October 25, 2014

Town hall meetings on substance abuse planned in every county

Two state anti-drug groups are launching a series of town hall meetings that will be held in every one of Iowa’s 99 counties. The focus is on how each of the counties is addressing substance abuse.

Peter Komendowski is president and CEO of the Partnership for a Drug Free Iowa, which is working with the Governor’s Office of Drug Control Policy on the statewide effort. “One of the reasons we do it is that the governor’s office and our legislators actually like hearing what we find,” Komendowski says. “They’re interested in what’s going on in Iowa because at some point, the voters will speak out in the polls but the elected officials need to know what’s going on so they can be proactive while they’re in office. It’s not just about getting elected. It’s about doing a good job.”

These town hall meetings are an opportunity for Iowans to speak their minds, he says, and to have their concerns transmitted directly to the state leaders who may be able to make a difference. Komendowski says, “Knowing that these concerns are there and the community can rally together to work on these issues I think empowers them to put into play the kind of legislation it’s going to take to have strong and effective drug policy that gives the coalitions, the drug treatment people and law enforcement the tools that they need to keep our communities safe.”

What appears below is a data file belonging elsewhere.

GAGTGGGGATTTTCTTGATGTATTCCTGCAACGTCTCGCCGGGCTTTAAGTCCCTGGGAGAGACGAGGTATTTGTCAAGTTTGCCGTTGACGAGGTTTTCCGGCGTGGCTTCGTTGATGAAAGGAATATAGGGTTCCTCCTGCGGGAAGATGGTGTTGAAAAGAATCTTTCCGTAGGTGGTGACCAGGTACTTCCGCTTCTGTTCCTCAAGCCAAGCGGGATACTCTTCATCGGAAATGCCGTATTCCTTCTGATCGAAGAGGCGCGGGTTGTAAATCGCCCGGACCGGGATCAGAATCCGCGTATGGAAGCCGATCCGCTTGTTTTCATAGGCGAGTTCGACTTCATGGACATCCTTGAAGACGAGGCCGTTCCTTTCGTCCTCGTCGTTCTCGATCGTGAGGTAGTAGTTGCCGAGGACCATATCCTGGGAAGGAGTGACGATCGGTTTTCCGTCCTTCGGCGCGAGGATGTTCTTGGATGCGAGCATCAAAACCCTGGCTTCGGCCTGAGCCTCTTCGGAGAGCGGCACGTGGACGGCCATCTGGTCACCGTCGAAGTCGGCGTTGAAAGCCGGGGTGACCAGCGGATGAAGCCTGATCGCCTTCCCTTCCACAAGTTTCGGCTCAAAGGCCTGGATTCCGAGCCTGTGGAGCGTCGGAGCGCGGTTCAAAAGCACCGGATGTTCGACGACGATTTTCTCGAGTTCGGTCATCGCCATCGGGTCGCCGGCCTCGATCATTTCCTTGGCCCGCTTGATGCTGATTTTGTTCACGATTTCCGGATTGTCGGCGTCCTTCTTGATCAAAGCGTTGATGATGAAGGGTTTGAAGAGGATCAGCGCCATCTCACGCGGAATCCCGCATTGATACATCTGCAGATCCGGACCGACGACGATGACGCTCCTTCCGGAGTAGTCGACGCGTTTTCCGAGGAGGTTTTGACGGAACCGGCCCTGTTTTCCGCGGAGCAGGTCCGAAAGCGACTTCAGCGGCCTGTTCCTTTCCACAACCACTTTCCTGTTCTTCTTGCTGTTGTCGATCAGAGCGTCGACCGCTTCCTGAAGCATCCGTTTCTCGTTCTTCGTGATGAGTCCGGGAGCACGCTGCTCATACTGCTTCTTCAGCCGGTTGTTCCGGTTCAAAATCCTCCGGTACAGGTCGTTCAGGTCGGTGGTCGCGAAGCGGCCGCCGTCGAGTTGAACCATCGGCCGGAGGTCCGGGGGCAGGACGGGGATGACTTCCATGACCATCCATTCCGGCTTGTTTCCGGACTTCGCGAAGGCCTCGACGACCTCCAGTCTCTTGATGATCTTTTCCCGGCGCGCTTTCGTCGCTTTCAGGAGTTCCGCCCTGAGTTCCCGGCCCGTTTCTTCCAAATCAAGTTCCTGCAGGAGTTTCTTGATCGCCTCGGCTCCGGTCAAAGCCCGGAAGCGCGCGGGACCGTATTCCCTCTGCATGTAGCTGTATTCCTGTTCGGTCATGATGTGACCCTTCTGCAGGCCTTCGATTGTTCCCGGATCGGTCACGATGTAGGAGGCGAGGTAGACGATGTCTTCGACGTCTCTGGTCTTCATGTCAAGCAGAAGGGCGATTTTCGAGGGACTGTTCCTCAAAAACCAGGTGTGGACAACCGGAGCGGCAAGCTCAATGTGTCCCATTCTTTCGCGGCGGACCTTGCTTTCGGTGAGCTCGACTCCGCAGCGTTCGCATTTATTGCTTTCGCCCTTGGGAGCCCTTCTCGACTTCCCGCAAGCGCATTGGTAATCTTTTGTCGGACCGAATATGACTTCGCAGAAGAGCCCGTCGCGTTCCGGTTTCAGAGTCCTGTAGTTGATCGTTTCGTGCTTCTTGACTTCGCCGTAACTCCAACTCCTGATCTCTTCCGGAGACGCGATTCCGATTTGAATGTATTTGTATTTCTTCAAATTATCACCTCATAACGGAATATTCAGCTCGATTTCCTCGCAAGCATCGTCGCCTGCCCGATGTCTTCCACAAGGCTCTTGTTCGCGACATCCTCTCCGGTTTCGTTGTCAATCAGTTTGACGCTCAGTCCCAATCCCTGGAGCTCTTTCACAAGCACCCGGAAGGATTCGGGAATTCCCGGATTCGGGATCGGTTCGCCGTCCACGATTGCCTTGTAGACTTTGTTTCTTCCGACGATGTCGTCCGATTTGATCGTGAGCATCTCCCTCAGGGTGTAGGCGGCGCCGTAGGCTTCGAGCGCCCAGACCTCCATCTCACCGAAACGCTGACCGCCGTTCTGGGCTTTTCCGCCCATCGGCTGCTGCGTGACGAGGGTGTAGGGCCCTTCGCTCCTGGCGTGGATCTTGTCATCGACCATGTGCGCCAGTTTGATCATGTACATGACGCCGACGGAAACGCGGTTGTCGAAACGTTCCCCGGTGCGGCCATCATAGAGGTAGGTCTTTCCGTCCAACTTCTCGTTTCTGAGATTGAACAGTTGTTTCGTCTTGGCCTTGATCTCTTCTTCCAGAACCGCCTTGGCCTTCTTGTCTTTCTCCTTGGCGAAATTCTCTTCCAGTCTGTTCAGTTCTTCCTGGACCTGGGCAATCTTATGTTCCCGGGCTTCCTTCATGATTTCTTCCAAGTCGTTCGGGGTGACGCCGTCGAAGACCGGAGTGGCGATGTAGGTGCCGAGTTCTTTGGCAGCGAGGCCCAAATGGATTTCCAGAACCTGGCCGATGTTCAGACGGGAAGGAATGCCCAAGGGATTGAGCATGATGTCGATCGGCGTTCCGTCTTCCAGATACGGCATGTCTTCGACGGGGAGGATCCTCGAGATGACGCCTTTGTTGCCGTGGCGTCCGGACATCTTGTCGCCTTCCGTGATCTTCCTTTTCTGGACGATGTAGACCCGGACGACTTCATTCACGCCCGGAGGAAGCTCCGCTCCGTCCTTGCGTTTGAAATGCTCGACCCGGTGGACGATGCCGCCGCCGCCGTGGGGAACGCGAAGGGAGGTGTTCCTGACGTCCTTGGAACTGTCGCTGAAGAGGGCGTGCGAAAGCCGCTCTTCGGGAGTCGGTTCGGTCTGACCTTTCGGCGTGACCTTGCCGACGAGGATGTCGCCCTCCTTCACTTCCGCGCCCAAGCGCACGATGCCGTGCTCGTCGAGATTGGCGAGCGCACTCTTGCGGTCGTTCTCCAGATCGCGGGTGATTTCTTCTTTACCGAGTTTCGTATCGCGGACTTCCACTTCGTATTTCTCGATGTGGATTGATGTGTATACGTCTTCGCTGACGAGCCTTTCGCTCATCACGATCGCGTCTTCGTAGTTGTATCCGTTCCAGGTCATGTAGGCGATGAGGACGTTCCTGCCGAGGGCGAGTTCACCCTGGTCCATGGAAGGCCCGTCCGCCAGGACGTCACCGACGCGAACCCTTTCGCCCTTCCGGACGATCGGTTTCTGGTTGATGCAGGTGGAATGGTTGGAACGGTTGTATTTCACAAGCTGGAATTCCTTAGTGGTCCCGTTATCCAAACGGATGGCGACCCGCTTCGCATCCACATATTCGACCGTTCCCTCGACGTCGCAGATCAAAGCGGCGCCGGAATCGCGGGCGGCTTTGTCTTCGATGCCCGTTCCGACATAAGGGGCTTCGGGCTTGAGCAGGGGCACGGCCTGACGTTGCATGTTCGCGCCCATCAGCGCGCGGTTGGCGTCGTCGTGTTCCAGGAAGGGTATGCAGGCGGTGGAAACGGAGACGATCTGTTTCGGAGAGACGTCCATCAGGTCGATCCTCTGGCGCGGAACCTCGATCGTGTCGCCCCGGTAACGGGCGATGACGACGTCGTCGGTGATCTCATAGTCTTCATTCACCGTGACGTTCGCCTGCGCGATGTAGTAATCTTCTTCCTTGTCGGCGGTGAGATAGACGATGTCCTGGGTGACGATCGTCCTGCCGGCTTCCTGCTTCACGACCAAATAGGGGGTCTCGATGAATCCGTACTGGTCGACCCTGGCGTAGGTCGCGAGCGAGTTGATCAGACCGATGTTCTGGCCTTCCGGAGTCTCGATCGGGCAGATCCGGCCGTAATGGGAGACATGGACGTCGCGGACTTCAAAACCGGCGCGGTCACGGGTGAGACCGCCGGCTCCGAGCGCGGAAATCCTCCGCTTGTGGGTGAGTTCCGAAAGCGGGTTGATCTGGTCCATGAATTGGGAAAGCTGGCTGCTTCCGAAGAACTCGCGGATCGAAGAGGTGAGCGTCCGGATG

The project, he says, is a blueprint for healthy communities for the state. The goal is to tour all 99 counties by the end of next year and present the information to state lawmakers in early 2016. Town hall meetings have already been held in Webster City and Jewell, with more scheduled in the coming weeks in Clinton, Shenandoah and Iowa City. Learn more at the website: www.drugfreeiowa.org

(Reporting by Pat Powers, KQWC, Webster City)


Tons of prescription meds turned in during September ‘Take Back Day’

The spokesman for the Governor’s Office of Drug Control Policy says Iowans brought in more than four tons of unused drugs during the September 27th “Drug Take Back Day.” Dale Woolery says 80 locations in the state collected the prescription drugs. “A lot of that the controlled medications, which means they have the potential for abuse,” Woolery says. “So to get those out of medicine cabinets and out of homes and safely disposed of — it’s true public safety. You have to wonder, if not for the take back program and efforts like it, where would those pills be?”